Auto thefts are on the rise partly because thieves are finding innovative ways to hack key fobs, reports CBS News. The National Insurance Crime Bureau (NICB) has highlighted the report on its website as a concerning trend.
Fobs only work within a close range. But even if a driver's fob is inside his or her home, criminals can use an amplifying device to grab the signal, send it to another device and ultimately, gain access to a vehicle.
To prevent the problem, NCIB experts suggest that drivers keep their fobs in a metal box or aluminum foil, which blocks the signal from interference.
However, bear in mind that crooks have also uncovered ways to steal a signal even when a driver is actually using the key fob.
Here's how it happens. A driver gets out of his vehicle, uses the fob to lock the door, but simultaneously, a thief in the parking area uses a relay box to intercept the fob's code. The thief then sends the code to an accomplice with a small box that now acts as the vehicle's fob. In a matter of seconds, the thieves have the ability to unlock the car, open the door, and drive away.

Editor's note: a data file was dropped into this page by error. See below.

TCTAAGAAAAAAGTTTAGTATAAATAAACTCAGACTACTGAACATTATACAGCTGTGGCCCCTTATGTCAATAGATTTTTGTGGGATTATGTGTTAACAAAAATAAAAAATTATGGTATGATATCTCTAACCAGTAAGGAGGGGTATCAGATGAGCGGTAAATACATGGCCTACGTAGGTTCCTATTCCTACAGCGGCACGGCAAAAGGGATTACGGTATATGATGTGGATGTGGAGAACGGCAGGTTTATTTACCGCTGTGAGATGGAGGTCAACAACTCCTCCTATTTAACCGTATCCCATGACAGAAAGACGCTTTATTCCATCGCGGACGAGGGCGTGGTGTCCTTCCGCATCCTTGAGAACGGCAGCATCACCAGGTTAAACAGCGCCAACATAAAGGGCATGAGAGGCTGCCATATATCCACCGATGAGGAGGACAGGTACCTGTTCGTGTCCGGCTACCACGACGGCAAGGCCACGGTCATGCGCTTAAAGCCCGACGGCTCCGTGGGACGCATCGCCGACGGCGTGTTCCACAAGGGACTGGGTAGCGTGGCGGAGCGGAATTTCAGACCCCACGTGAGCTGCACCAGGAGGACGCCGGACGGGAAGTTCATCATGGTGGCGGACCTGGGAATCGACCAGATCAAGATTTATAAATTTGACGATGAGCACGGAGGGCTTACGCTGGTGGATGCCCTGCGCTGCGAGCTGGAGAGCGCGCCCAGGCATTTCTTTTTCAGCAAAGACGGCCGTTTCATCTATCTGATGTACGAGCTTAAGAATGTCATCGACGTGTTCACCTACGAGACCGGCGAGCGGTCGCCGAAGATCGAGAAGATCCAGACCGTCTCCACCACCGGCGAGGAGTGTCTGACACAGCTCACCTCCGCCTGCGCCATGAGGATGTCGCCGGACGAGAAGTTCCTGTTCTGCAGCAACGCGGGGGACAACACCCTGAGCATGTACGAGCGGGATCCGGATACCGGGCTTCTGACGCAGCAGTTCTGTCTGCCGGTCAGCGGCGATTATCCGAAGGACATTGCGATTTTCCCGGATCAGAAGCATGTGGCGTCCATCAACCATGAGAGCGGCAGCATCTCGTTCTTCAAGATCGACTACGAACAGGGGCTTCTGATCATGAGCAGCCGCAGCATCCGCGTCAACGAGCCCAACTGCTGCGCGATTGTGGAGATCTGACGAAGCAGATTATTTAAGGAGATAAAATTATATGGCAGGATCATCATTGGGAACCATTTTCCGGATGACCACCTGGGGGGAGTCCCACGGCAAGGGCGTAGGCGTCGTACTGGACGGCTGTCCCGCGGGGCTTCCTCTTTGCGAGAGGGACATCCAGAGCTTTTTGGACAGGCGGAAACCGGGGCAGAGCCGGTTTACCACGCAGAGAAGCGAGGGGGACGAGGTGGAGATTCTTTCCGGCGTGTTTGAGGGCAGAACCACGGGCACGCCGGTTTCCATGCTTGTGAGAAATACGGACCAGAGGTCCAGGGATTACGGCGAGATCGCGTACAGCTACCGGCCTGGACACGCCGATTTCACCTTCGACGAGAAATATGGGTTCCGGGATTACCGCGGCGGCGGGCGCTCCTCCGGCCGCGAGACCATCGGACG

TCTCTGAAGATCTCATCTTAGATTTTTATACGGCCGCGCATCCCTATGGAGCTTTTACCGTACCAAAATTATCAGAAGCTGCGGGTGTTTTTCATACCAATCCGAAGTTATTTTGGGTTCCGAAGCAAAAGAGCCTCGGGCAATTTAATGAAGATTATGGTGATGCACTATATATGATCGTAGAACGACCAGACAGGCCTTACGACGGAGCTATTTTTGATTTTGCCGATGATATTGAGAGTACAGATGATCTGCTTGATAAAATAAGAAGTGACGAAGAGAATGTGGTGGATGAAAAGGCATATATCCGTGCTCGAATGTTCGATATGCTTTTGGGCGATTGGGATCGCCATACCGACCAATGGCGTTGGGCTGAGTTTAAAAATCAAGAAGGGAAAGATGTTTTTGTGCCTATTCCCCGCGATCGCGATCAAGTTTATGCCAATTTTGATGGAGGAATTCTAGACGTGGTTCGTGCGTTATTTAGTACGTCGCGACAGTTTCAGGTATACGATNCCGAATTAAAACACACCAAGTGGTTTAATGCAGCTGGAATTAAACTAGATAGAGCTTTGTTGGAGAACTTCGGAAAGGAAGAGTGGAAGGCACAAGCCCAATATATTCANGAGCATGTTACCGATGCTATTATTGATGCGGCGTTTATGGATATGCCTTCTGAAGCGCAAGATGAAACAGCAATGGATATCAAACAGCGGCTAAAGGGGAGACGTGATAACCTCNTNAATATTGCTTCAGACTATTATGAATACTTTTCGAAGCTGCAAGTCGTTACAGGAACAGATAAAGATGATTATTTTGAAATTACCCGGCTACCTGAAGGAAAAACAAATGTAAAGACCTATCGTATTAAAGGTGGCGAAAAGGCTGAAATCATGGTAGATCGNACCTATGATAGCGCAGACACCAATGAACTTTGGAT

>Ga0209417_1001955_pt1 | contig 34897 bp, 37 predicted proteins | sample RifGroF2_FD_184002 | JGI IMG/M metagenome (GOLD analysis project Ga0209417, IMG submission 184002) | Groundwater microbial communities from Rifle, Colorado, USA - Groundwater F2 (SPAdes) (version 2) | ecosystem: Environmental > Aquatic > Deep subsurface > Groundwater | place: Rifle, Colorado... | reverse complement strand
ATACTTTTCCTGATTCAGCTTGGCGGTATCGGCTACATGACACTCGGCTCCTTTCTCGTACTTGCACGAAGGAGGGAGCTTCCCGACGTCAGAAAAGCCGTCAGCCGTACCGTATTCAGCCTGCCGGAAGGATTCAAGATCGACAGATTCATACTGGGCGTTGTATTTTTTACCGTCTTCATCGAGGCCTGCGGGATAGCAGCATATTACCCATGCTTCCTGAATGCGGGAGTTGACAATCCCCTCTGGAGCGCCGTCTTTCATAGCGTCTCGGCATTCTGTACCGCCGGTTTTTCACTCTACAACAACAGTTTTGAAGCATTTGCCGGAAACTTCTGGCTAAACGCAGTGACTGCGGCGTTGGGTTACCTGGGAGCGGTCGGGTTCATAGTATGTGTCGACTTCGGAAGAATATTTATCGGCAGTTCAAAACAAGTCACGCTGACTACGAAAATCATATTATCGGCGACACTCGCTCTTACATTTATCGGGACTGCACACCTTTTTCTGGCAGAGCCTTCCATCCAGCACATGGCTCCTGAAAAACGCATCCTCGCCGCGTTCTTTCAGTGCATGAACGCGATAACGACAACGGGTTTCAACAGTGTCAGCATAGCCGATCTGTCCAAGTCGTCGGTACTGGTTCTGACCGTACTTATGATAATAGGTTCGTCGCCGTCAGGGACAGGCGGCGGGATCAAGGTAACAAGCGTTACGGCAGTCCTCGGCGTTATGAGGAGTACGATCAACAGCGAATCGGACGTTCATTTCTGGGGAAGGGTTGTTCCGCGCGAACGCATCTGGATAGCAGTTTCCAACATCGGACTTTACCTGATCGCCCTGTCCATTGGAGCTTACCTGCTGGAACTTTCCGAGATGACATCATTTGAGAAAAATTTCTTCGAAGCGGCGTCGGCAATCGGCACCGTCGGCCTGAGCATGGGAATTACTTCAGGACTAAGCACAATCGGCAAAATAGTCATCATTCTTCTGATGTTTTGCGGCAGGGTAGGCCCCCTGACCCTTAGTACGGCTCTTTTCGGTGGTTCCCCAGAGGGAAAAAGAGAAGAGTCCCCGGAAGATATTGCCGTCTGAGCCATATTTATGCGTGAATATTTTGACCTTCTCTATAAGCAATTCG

Watch the CBS report on key fob-enabled vehicle theft, and use it to educate fleet drivers about this trend.